"the very man for this country." At this time the relations between Great Britain and the United States were becoming more and more strained, the trouble finally culminating in the war of 1812. Craig, under the influence of his advisers, put no confidence in the French-Canadian population and treated all criticism of the officials as evidence of disloyalty.
Conflict with the Assembly.—To lessen the influence of the officials in the assembly, a bill was passed by that house to exclude the judges from membership, but the legislative council threw out the bill. Le Cianadien was very free in its criticism of this action, and as the speaker of the assembly was supposed to have a share in the paper, he and others were dismissed from their positions in the militia. The natural result followed. At the next election (1808) an assembly was chosen which proceeded at once to pass what was practically a vote of want of confidence in the governor's executive council. The debate is noticeable by reason of the demand then made by M. Bedard, the leader of the majority in the assembly, for an executive council which should conduct the government of the province in accordance with the views of the majority and not of the minority. Craig promptly dissolved parliament—the first instance of the exercise of this prerogative in Canada—and thus brought on a new election. As a result a still more hostile assembly confronted the governor. With a view to securing control of the officials the new assembly offered on behalf of the province to undertake the payment of the whole expense of government. Craig was somewhat at a loss how to answer this proposition. The assembly having insisted, however, upon its right to exclude the judges by its sole vote —in which it was clearly in the wrong—the governor again dissolved the assembly. He followed up tins action by closing the office of Le Canadien, and arresting Bedard, Papineau (senior), and others. This high-handed outrage was not calculated to appease the French-Canadian electors, and the elections again resulted adversely to the executive.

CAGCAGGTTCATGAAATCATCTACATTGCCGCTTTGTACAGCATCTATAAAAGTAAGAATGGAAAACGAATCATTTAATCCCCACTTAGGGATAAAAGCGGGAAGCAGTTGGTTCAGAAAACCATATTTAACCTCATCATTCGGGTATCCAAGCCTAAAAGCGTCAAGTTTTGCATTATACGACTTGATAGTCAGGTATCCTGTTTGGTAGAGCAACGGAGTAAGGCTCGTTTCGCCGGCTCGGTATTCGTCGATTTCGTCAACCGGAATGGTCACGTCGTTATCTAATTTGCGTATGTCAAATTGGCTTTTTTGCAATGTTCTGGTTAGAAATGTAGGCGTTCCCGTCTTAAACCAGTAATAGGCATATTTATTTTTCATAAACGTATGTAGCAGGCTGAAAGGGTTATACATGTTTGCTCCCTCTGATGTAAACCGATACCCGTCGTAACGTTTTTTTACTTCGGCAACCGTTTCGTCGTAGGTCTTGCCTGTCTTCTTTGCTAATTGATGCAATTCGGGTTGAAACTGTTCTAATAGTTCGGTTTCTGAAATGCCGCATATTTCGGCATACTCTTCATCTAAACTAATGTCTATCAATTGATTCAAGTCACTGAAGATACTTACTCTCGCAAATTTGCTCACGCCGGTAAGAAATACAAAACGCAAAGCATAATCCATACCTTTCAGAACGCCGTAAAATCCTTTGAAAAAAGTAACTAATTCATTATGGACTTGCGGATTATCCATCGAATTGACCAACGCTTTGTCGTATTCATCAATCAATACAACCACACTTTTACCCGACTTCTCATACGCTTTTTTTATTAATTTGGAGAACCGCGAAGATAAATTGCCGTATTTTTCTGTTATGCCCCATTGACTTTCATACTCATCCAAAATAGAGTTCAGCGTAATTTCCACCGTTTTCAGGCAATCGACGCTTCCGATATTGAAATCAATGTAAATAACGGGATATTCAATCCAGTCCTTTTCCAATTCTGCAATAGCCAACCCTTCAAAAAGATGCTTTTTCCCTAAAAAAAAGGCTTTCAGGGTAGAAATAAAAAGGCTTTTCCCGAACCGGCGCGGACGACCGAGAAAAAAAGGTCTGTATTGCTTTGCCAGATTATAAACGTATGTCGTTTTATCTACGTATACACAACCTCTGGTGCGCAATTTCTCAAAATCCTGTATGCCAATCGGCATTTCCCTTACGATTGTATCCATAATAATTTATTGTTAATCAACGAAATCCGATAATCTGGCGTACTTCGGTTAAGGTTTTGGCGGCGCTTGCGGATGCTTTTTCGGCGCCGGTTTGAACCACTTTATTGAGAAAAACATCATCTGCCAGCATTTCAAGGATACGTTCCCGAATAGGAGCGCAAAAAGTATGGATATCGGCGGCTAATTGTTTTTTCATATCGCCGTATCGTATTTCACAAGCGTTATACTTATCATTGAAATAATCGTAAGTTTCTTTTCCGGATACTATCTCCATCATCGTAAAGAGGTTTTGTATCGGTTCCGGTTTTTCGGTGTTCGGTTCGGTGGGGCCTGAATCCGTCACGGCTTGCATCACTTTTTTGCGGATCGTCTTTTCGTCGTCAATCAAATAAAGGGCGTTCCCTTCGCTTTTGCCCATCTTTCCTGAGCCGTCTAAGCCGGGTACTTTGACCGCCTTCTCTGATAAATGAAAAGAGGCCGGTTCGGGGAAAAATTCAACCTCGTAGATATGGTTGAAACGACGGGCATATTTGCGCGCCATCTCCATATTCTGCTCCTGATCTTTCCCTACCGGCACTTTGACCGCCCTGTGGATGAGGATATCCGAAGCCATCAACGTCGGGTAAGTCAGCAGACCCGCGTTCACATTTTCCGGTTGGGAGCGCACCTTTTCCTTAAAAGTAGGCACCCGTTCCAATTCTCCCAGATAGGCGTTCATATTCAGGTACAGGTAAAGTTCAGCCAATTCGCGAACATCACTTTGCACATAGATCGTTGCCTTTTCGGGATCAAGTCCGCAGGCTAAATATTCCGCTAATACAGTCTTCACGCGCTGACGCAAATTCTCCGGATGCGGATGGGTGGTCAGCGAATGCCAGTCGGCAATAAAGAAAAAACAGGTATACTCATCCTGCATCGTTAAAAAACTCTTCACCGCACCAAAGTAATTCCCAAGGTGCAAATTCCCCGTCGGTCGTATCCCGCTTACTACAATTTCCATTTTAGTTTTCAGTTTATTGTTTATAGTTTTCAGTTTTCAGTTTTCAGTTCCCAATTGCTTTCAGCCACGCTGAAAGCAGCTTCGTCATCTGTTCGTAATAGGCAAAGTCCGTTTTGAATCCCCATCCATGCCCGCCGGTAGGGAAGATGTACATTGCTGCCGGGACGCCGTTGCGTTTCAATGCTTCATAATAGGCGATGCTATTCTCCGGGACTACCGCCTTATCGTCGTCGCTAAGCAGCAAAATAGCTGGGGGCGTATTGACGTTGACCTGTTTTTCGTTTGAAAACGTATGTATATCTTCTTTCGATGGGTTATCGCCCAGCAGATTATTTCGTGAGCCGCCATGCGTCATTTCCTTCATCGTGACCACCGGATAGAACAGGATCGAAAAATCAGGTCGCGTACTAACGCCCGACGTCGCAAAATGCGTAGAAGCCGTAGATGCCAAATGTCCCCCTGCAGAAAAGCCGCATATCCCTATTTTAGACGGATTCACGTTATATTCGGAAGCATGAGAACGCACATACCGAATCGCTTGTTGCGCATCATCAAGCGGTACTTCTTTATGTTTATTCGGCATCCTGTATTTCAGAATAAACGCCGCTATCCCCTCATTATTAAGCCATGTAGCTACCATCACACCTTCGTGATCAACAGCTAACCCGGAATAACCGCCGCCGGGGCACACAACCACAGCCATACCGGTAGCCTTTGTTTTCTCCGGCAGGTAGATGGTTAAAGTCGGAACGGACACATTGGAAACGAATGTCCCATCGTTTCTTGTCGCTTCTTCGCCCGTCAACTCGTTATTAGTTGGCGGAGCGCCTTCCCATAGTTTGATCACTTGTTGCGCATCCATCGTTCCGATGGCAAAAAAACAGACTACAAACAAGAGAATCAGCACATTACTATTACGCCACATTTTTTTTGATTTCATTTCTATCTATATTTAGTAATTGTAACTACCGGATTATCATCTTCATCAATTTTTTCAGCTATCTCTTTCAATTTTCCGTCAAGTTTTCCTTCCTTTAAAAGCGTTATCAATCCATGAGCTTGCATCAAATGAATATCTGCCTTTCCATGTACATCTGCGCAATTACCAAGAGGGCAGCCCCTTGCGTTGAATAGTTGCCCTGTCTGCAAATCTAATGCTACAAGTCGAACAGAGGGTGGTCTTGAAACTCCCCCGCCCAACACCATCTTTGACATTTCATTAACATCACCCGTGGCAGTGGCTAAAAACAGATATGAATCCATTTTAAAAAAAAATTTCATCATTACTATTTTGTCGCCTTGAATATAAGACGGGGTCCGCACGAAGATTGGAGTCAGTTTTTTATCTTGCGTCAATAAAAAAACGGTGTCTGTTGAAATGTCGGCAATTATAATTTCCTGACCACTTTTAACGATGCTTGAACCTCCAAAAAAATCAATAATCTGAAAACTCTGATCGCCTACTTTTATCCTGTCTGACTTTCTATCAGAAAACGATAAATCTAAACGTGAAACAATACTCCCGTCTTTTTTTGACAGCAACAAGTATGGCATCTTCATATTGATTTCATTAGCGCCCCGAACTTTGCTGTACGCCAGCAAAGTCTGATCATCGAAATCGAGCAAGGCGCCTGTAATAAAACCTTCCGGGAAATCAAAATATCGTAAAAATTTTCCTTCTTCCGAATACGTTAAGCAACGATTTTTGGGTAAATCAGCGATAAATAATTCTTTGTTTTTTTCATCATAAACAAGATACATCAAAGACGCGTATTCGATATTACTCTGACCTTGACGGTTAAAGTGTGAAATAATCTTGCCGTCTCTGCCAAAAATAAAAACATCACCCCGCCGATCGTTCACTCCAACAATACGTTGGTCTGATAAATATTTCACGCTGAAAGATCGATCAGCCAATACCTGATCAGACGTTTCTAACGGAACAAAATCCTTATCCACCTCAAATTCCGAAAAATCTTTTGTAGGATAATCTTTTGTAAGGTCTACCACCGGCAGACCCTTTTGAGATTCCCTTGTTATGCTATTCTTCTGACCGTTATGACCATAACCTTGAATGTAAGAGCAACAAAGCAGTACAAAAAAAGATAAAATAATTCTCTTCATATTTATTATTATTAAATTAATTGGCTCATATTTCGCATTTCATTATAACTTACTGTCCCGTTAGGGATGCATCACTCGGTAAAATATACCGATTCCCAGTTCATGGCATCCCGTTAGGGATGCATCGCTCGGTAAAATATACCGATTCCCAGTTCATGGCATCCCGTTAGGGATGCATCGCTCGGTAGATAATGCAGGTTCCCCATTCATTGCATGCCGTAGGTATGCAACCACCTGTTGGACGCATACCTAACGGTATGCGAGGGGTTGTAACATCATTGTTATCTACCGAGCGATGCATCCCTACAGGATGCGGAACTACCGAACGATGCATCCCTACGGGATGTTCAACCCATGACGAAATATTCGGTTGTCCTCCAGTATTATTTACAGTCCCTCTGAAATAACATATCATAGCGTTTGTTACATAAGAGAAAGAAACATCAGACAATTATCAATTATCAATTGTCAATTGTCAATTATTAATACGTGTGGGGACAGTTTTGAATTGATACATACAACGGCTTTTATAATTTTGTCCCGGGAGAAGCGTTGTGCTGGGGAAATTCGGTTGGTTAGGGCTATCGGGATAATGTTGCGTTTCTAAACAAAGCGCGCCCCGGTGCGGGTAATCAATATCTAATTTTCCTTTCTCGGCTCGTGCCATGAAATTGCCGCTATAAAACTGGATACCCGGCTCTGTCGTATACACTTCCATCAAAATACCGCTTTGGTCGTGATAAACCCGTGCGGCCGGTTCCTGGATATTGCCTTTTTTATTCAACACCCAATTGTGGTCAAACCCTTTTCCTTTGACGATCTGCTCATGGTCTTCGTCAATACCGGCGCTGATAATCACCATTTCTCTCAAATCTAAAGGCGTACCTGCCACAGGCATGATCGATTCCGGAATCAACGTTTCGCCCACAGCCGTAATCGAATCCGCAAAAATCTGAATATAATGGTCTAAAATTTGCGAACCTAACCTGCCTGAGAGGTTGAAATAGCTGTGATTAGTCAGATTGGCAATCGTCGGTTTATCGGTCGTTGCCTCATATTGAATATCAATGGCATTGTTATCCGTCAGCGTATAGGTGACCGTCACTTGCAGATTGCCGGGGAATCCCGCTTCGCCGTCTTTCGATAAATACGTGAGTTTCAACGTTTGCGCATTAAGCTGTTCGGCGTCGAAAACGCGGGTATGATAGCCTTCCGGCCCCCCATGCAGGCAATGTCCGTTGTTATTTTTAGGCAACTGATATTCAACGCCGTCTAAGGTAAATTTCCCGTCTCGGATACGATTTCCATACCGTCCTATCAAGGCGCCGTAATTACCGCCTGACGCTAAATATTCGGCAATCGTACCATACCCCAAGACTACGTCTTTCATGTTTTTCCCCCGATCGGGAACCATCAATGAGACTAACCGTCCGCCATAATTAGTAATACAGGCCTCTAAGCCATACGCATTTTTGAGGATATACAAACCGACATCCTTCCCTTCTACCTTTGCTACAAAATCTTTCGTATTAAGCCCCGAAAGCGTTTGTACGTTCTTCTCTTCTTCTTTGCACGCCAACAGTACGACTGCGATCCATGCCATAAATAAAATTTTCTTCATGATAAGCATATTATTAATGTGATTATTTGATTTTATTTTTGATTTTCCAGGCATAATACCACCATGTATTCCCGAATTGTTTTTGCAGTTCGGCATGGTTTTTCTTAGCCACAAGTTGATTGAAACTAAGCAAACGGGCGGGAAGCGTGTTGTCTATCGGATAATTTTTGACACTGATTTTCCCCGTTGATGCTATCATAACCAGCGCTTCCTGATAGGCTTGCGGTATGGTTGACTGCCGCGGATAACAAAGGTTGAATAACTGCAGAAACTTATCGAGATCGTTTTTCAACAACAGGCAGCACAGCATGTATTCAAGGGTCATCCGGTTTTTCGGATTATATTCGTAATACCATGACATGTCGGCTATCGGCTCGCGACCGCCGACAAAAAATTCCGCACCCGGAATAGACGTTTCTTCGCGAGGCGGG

Moderation Counselled.—Craig apparently succeeded in giving the British ministry an unfavorable impression of Canadian loyalty, but, as the outlook toward the United States was threatening, the governor was counselled to use moderation. His action in the matter of the arrest of the French-Canadian leaders was condemned, and they were finally released without trial. Even